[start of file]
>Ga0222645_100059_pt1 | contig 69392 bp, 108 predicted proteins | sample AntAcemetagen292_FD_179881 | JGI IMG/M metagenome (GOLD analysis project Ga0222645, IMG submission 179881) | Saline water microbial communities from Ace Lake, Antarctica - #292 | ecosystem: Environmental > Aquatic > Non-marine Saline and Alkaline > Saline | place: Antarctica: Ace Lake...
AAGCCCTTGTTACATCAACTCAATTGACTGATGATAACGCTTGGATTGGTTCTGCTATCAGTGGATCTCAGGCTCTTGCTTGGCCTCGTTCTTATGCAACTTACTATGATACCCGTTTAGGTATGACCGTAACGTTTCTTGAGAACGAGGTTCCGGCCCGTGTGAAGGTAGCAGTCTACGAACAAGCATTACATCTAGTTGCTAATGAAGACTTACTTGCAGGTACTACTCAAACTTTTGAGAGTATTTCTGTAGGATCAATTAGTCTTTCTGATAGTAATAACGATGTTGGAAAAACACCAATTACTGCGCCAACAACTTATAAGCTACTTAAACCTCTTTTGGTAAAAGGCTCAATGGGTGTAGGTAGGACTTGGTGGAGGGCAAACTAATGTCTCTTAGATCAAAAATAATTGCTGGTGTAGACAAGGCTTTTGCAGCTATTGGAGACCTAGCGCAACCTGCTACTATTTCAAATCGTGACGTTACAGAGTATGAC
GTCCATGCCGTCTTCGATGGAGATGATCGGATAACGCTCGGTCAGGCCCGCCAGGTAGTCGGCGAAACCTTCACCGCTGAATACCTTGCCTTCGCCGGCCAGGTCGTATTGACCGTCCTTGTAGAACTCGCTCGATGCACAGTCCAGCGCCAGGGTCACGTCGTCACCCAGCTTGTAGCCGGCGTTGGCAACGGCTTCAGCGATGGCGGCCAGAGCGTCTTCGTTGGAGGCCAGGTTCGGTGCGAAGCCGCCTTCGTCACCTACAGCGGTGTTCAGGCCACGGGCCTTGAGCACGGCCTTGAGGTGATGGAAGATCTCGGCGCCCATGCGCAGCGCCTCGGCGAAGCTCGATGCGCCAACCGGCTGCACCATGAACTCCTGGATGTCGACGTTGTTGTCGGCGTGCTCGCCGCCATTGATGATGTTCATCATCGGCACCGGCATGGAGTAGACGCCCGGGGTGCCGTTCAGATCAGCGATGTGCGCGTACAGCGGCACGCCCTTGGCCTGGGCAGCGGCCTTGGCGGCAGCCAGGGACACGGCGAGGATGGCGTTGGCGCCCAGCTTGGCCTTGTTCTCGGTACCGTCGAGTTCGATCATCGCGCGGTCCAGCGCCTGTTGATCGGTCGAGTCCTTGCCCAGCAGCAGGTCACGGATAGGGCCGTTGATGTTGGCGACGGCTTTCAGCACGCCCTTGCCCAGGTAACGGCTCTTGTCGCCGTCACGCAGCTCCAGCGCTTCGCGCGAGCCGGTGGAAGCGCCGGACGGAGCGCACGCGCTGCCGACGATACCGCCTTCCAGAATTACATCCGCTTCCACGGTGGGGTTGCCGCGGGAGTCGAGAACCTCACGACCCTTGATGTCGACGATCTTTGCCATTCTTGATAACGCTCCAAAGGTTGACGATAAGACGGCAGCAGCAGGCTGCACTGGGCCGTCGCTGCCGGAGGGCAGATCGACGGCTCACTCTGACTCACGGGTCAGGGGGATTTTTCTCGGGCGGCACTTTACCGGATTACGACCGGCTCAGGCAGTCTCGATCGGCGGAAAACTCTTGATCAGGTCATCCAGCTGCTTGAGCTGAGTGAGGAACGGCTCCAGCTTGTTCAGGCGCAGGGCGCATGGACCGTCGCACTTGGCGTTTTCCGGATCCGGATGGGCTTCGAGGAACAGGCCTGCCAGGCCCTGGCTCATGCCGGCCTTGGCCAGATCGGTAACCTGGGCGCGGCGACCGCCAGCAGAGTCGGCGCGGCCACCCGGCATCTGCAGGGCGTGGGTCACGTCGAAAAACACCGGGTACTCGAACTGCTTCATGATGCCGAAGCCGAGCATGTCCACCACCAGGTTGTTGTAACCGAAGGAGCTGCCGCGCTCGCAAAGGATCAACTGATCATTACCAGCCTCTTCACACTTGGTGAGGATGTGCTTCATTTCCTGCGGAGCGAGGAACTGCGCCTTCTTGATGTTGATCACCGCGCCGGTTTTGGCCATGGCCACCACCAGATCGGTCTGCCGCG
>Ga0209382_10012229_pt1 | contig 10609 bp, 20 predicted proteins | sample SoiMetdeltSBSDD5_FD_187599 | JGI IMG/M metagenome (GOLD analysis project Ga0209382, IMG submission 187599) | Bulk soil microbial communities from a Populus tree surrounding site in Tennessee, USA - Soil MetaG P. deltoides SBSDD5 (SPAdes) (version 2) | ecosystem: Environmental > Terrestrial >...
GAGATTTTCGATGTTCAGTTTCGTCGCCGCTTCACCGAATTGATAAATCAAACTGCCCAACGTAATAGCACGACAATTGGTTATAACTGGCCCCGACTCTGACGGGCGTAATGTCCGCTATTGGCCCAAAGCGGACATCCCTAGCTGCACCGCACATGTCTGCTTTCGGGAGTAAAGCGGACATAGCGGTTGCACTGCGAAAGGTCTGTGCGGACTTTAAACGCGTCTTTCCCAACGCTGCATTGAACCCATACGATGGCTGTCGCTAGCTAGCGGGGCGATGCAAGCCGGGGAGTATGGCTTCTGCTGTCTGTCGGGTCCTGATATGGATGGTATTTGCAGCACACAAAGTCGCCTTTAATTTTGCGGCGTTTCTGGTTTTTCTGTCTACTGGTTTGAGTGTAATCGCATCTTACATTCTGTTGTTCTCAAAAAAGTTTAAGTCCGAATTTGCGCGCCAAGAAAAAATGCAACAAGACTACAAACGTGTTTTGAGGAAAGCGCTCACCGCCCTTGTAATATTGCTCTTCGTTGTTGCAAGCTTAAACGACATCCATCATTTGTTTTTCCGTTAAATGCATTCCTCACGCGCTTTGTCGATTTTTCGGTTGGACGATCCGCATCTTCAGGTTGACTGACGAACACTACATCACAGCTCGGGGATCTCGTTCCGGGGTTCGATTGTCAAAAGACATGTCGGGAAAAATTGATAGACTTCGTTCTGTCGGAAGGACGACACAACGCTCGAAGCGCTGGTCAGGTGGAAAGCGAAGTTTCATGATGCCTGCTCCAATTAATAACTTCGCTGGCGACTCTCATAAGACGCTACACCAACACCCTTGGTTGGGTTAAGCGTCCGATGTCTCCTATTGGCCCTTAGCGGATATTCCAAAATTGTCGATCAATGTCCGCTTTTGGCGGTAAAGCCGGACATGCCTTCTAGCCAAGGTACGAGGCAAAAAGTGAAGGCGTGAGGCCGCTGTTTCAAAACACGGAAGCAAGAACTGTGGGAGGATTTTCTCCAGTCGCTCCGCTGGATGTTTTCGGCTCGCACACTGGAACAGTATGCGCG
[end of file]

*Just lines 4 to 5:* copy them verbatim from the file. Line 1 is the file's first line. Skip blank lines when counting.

>Ga0209382_10012229_pt1 | contig 10609 bp, 20 predicted proteins | sample SoiMetdeltSBSDD5_FD_187599 | JGI IMG/M metagenome (GOLD analysis project Ga0209382, IMG submission 187599) | Bulk soil microbial communities from a Populus tree surrounding site in Tennessee, USA - Soil MetaG P. deltoides SBSDD5 (SPAdes) (version 2) | ecosystem: Environmental > Terrestrial >...
GAGATTTTCGATGTTCAGTTTCGTCGCCGCTTCACCGAATTGATAAATCAAACTGCCCAACGTAATAGCACGACAATTGGTTATAACTGGCCCCGACTCTGACGGGCGTAATGTCCGCTATTGGCCCAAAGCGGACATCCCTAGCTGCACCGCACATGTCTGCTTTCGGGAGTAAAGCGGACATAGCGGTTGCACTGCGAAAGGTCTGTGCGGACTTTAAACGCGTCTTTCCCAACGCTGCATTGAACCCATACGATGGCTGTCGCTAGCTAGCGGGGCGATGCAAGCCGGGGAGTATGGCTTCTGCTGTCTGTCGGGTCCTGATATGGATGGTATTTGCAGCACACAAAGTCGCCTTTAATTTTGCGGCGTTTCTGGTTTTTCTGTCTACTGGTTTGAGTGTAATCGCATCTTACATTCTGTTGTTCTCAAAAAAGTTTAAGTCCGAATTTGCGCGCCAAGAAAAAATGCAACAAGACTACAAACGTGTTTTGAGGAAAGCGCTCACCGCCCTTGTAATATTGCTCTTCGTTGTTGCAAGCTTAAACGACATCCATCATTTGTTTTTCCGTTAAATGCATTCCTCACGCGCTTTGTCGATTTTTCGGTTGGACGATCCGCATCTTCAGGTTGACTGACGAACACTACATCACAGCTCGGGGATCTCGTTCCGGGGTTCGATTGTCAAAAGACATGTCGGGAAAAATTGATAGACTTCGTTCTGTCGGAAGGACGACACAACGCTCGAAGCGCTGGTCAGGTGGAAAGCGAAGTTTCATGATGCCTGCTCCAATTAATAACTTCGCTGGCGACTCTCATAAGACGCTACACCAACACCCTTGGTTGGGTTAAGCGTCCGATGTCTCCTATTGGCCCTTAGCGGATATTCCAAAATTGTCGATCAATGTCCGCTTTTGGCGGTAAAGCCGGACATGCCTTCTAGCCAAGGTACGAGGCAAAAAGTGAAGGCGTGAGGCCGCTGTTTCAAAACACGGAAGCAAGAACTGTGGGAGGATTTTCTCCAGTCGCTCCGCTGGATGTTTTCGGCTCGCACACTGGAACAGTATGCGCG